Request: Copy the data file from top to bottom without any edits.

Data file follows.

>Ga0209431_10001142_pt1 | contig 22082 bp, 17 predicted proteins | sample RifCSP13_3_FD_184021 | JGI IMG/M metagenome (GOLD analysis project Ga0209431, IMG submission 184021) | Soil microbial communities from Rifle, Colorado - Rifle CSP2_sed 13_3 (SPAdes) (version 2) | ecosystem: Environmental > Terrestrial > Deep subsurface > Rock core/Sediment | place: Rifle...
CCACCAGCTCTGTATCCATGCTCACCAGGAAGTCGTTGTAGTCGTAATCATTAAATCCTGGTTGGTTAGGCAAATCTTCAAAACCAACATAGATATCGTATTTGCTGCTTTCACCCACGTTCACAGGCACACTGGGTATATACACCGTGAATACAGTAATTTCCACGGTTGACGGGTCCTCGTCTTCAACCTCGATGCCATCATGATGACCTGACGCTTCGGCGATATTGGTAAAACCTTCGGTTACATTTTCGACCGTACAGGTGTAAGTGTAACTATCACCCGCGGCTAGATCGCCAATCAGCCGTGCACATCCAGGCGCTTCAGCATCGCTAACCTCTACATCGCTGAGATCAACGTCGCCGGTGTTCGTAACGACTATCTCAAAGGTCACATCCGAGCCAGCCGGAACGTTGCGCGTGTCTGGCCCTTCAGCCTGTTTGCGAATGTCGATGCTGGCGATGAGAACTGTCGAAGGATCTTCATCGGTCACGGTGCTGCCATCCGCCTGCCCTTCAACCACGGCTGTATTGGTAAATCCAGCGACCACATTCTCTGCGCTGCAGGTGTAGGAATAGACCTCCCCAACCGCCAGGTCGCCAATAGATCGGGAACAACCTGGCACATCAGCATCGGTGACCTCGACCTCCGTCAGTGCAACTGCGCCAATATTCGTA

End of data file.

>Ga0209431_10001142_pt1 | contig 22082 bp, 17 predicted proteins | sample RifCSP13_3_FD_184021 | JGI IMG/M metagenome (GOLD analysis project Ga0209431, IMG submission 184021) | Soil microbial communities from Rifle, Colorado - Rifle CSP2_sed 13_3 (SPAdes) (version 2) | ecosystem: Environmental > Terrestrial > Deep subsurface > Rock core/Sediment | place: Rifle...
CCACCAGCTCTGTATCCATGCTCACCAGGAAGTCGTTGTAGTCGTAATCATTAAATCCTGGTTGGTTAGGCAAATCTTCAAAACCAACATAGATATCGTATTTGCTGCTTTCACCCACGTTCACAGGCACACTGGGTATATACACCGTGAATACAGTAATTTCCACGGTTGACGGGTCCTCGTCTTCAACCTCGATGCCATCATGATGACCTGACGCTTCGGCGATATTGGTAAAACCTTCGGTTACATTTTCGACCGTACAGGTGTAAGTGTAACTATCACCCGCGGCTAGATCGCCAATCAGCCGTGCACATCCAGGCGCTTCAGCATCGCTAACCTCTACATCGCTGAGATCAACGTCGCCGGTGTTCGTAACGACTATCTCAAAGGTCACATCCGAGCCAGCCGGAACGTTGCGCGTGTCTGGCCCTTCAGCCTGTTTGCGAATGTCGATGCTGGCGATGAGAACTGTCGAAGGATCTTCATCGGTCACGGTGCTGCCATCCGCCTGCCCTTCAACCACGGCTGTATTGGTAAATCCAGCGACCACATTCTCTGCGCTGCAGGTGTAGGAATAGACCTCCCCAACCGCCAGGTCGCCAATAGATCGGGAACAACCTGGCACATCAGCATCGGTGACCTCGACCTCCGTCAGTGCAACTGCGCCAATATTCGTA